The US International Trade Commission has again rejected (PDF) Kodak's complaint against Apple and Research In Motion. In January 2010, Kodak accused the mobile firms of infringing on US patent number 6,292,218, which describes an image previewing technology allegedly used in iPhones and BlackBerrys without Kodak's blessings. In January 2011, an ITC judge reviewed the case and denied Kodak's claims.

ITC Judge Thomas Pender upheld that decision this week, though he cut Kodak a little more slack. Pender concluded that Apple and RIM are infringing on one of the claims made in the patent, but he believes the claim is invalid for "obviousness." The iPhone 3G is mentioned as containing the patented technology, while the iPhone 3GS and iPhone 4 are clean. No specific RIM handsets are listed in Monday's ruling.

When it made the complaint in 2010, Kodak sought an injunction against the offending handsets, which might squeeze royalties out of Apple and RIM. While things don't seem to be heading in that direction, it's still a possibility. The two rulings thus far have been preliminary steps. A six-member commission will make the final decision by September 21, 2012. Despite suffering setbacks, Kodak has its fingers crossed.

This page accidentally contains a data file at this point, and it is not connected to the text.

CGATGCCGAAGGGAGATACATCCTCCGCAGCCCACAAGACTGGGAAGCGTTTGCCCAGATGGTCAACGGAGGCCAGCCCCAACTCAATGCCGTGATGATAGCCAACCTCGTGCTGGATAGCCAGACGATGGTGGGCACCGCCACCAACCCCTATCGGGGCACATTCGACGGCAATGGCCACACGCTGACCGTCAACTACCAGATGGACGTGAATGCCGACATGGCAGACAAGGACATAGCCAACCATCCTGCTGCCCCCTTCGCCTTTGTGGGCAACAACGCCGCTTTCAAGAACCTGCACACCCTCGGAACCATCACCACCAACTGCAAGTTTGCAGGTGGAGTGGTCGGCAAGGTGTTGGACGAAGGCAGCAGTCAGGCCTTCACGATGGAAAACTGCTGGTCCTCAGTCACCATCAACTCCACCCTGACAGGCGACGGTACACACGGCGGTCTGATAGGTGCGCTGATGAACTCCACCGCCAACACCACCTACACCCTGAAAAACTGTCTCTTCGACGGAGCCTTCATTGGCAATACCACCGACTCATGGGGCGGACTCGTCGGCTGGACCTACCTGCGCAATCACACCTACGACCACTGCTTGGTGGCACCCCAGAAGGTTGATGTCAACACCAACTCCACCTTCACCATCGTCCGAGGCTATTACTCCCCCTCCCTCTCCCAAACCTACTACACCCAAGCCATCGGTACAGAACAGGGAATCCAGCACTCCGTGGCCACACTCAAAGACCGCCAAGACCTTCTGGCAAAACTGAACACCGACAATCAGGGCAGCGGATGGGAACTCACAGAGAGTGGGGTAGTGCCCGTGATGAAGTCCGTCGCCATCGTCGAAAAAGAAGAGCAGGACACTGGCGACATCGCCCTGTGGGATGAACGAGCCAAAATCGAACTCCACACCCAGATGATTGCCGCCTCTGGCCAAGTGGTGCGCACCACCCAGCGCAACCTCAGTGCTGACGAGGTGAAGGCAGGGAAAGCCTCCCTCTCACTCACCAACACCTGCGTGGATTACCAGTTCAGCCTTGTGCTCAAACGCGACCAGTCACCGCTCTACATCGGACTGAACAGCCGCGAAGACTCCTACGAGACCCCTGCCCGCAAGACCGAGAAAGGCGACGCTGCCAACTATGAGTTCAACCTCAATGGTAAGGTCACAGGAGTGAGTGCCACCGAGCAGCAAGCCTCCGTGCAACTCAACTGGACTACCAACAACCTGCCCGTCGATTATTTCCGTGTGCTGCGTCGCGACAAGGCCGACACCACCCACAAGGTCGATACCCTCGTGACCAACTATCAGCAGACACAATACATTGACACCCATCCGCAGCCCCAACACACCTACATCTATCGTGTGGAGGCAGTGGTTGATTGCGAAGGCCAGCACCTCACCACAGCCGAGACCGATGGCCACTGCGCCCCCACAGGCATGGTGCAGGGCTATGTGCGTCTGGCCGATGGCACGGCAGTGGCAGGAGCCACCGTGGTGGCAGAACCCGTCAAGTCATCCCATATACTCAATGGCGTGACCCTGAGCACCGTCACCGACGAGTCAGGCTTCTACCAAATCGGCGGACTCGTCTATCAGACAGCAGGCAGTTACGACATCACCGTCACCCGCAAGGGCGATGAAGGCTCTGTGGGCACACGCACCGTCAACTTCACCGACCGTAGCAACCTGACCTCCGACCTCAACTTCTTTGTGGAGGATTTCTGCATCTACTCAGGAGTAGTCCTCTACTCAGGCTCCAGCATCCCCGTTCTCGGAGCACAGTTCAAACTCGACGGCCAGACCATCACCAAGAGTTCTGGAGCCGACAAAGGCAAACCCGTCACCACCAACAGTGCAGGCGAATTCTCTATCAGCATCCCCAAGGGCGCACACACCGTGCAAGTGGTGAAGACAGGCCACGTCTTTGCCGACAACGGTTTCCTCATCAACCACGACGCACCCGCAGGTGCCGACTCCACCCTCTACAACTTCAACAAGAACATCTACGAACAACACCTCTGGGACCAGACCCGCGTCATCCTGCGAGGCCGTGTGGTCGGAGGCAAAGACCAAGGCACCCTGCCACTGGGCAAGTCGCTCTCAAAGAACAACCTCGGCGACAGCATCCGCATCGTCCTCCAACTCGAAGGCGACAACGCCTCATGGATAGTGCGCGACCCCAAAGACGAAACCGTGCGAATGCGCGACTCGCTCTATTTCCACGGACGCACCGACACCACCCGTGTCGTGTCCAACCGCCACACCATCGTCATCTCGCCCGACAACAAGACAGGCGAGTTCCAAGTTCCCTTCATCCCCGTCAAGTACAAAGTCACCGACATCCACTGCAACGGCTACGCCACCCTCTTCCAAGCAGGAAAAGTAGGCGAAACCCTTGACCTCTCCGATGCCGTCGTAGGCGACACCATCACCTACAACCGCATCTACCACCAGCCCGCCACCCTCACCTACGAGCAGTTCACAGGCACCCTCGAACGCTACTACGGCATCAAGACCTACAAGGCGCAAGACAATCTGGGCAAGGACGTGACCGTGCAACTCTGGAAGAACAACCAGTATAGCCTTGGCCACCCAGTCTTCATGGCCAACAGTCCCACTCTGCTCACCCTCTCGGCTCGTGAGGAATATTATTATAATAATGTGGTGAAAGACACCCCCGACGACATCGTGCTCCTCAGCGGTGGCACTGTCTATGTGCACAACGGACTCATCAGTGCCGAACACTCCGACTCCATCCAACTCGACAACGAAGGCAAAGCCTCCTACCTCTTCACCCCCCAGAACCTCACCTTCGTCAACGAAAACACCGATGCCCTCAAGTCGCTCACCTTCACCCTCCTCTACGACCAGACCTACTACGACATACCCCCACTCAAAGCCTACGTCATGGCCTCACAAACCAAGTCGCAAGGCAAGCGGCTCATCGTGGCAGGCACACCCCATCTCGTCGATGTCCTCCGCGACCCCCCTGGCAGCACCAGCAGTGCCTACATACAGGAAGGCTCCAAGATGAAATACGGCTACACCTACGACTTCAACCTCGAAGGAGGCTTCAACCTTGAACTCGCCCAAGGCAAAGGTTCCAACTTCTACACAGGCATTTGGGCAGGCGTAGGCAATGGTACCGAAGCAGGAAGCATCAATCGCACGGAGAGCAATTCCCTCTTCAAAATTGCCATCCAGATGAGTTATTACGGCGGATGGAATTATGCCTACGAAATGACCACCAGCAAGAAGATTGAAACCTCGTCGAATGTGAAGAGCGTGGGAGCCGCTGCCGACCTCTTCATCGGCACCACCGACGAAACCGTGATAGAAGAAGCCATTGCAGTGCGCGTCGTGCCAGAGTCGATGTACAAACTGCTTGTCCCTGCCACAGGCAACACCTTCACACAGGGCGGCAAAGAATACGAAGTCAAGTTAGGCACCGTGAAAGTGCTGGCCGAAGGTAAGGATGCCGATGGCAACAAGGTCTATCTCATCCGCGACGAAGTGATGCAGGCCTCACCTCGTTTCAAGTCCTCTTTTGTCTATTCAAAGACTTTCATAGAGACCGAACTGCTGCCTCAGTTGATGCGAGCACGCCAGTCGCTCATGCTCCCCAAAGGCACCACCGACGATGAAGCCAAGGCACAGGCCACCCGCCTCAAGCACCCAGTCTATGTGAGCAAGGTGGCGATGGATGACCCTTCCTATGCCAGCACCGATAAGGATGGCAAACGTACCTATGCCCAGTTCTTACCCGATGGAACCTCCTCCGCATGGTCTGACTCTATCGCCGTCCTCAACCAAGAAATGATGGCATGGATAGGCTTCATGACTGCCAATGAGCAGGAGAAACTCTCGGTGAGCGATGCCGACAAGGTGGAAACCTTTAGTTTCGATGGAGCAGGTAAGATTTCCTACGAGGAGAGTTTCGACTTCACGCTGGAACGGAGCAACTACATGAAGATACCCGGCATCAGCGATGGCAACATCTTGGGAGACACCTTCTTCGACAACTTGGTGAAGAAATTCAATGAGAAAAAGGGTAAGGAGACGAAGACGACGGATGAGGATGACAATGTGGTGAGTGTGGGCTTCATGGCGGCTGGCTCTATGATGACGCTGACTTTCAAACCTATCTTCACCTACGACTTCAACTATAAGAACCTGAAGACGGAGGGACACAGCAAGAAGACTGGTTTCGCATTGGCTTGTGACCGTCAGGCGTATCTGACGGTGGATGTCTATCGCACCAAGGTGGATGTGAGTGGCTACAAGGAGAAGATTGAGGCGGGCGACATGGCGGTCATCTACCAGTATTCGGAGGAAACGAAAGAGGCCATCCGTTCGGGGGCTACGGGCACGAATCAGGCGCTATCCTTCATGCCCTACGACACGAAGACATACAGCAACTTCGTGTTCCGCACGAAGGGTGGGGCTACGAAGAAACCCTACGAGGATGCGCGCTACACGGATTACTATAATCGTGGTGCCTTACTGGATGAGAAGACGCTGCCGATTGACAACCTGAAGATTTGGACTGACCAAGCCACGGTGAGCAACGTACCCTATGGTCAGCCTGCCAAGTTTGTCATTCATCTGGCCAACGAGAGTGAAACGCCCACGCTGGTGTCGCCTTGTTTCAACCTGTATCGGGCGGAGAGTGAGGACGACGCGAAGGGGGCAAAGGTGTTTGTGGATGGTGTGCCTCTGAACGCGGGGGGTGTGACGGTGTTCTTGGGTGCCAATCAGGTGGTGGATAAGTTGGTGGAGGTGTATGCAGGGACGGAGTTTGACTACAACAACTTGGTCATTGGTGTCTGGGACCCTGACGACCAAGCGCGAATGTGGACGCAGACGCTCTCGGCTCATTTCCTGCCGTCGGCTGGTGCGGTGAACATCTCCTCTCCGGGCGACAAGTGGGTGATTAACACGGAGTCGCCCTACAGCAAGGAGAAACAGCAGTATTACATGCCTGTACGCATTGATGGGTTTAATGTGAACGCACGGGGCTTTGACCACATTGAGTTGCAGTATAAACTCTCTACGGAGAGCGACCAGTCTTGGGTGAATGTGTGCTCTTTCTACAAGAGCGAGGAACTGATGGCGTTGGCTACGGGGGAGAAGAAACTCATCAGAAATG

"We are pleased the ALJ has concluded that Kodak's patent is infringed by Apple and RIM," Kodak said. "We expect to appeal to the full Commission his recommendation on validity. The ALJ's recommendation represents a preliminary step in a process that we are confident will conclude in Kodak's favor." Apple and RIM haven't commented, though there isn't much to say beyond some variation of "neener-neener."

**Image via Flickr